PXE vs STP

We have an old Cisco 2950 switch that was lying around not being used for anything, and decided that we needed it for lab purposes.  Part of it’s duties would be a place to plug in computers that were going to be imaged.

Before I go any further, let me point out that I recognize that this is a 100 MB switch, and that a 1 GB switch would be better suited for this task.  Working at a non-profit though, sometimes you just have to take whatever you can get.  Plus, speed is not a high priority here.  We normally just set a computer (or 2 or 3) up to image, let it run, and come back to check on it later.

We are currently using FOG for imaging.  FOG is great, and relies on the ability of the computer to be able to PXE boot from the FOG server.  The problem however was that computers that were plugged into this 2950 were not PXE booting.  We knew it was the switch because we had used another unmanaged switch in that past, and it worked fine.

A coworker did some digging into this, and realized that the computer was timing out before it was able to pull an IP address from DHCP.  If you are familiar with Cisco switches, you know that when you plug in a computer it takes a while for that port light to turn from orange to green.  A little more digging by both of us, and we basically found two things that contribute to this delay.

The first culprit is Spanning Tree Protocol.  As you probably know, STP is the protocol that allows for redundant links from one swtich to another.  If one goes down, the other will kick in.  STP detects these redundant links, and disables one of them so that there are not switching loops.  When you are waiting for that port light to turn from orange to green, the switch is checking things out to make sure that there aren’t any switching loops going on before it enables that port.  You can however get around this with PortFast.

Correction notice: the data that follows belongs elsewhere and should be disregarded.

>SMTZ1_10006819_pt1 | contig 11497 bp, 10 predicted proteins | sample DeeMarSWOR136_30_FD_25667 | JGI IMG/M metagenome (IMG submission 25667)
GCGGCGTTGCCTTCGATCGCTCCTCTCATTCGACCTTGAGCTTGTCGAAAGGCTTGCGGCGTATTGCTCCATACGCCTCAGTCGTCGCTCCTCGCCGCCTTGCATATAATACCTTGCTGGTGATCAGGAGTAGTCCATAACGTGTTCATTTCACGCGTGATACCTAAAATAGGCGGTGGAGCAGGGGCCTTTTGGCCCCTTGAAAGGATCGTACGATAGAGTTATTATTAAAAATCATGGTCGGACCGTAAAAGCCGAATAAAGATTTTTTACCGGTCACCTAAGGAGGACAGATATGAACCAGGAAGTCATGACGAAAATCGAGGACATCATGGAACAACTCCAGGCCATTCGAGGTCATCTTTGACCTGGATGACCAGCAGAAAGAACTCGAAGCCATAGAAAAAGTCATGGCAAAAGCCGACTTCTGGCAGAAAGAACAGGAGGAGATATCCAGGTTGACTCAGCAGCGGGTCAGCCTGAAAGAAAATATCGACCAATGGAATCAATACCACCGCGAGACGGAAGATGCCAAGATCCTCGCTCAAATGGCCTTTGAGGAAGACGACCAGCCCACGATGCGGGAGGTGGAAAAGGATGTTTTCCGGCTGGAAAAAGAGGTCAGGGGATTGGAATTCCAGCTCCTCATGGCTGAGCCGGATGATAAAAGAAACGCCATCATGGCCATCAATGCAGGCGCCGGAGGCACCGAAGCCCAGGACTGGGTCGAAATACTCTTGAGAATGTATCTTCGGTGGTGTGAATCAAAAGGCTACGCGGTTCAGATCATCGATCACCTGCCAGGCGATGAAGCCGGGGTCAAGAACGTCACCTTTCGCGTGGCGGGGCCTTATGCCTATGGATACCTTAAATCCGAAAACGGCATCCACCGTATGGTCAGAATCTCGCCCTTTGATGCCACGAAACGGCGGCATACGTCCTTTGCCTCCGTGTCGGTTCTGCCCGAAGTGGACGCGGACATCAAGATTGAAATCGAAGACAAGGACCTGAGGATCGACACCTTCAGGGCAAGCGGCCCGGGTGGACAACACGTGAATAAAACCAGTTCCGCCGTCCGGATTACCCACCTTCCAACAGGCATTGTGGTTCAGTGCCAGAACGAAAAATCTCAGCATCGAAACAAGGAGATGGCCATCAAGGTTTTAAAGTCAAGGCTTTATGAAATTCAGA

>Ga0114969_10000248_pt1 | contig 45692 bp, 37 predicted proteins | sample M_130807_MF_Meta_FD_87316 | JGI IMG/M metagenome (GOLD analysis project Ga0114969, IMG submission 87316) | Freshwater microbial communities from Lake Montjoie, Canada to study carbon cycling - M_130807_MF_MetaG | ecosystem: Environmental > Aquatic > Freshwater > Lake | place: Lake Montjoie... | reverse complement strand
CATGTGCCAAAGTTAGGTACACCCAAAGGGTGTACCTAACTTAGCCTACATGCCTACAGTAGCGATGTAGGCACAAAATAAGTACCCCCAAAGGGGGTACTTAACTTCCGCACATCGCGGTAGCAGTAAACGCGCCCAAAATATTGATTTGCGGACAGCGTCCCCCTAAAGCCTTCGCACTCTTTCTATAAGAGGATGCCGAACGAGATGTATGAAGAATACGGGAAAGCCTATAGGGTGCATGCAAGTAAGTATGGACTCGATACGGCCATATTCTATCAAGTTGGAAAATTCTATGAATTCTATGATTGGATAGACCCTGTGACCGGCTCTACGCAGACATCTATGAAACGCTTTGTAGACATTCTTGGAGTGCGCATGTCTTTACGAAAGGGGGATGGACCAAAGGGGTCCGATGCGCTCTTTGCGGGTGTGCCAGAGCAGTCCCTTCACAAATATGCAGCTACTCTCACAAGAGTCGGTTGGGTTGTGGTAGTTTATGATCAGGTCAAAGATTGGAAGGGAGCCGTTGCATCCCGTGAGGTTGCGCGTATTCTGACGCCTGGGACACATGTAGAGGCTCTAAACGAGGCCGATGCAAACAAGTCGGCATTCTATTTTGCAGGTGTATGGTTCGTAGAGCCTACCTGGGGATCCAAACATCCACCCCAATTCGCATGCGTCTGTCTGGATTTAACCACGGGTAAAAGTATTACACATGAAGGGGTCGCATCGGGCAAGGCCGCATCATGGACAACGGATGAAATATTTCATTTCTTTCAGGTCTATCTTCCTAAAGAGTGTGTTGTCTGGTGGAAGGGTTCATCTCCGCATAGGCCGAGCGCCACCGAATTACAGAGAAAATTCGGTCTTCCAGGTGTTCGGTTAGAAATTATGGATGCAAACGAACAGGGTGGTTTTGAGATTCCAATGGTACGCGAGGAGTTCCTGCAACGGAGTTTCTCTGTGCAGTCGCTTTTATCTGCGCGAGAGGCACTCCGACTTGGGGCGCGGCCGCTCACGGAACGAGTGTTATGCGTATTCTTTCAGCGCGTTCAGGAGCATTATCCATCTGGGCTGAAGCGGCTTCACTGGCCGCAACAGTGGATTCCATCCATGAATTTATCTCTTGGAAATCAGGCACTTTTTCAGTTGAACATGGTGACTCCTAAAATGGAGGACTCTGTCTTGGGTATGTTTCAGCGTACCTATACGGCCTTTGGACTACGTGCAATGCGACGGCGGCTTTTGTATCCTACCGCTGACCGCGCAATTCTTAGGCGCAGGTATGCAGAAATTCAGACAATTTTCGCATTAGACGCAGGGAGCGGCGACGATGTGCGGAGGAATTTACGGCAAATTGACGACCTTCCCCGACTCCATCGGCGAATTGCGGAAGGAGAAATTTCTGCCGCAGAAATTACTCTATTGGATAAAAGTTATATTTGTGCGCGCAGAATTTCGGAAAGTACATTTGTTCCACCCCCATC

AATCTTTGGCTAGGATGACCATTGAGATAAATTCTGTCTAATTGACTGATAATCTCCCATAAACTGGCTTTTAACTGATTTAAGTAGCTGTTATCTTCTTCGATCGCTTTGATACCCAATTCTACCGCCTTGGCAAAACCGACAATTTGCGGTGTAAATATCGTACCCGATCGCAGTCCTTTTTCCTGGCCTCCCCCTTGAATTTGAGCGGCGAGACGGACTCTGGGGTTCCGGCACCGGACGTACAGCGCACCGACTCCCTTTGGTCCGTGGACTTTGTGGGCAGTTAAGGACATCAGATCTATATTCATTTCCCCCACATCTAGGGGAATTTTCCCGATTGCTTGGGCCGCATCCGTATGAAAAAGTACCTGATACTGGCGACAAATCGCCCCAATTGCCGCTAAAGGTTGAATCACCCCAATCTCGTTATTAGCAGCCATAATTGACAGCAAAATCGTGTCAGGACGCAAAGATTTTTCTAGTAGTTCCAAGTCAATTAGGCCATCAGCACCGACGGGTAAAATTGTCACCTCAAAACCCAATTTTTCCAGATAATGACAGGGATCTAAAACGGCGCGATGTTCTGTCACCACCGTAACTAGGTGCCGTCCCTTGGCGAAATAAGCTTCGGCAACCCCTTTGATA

PortFast basically tells the switch not to bother checking for redundant links to other switches.  It’s pretty easy to enable as well.  After it is enabled, the switch will throw a warning that this port should only be connected to a single host.  No worries here, because this is exactly what we are doing.

Now for the second culprit, the switchport mode.  Generally, when we think of these ports we either think of them as being access ports or trunk ports.  Cisco has another mode called dynamic desirable that we sometimes forget about.  And on this particular switch, unless you specify something else, dynamic desirable is what is turned on by default.

Think of dynamic desirable mode as auto-negotiation for trunking.  Basically, when the port first comes on, it will listen to see what’s connected, and if there’s another trunk port on the other end it configures the port to be a trunk port.  This waiting and listening contributes to the time it takes for that port light to turn from orange to green.  It’s a simple matter of setting the port to be an access port to eliminate this delay.  Cisco actually recommends that you do this for any port where you use PortFast as well.  As always, don’t forget to save your config when you are done.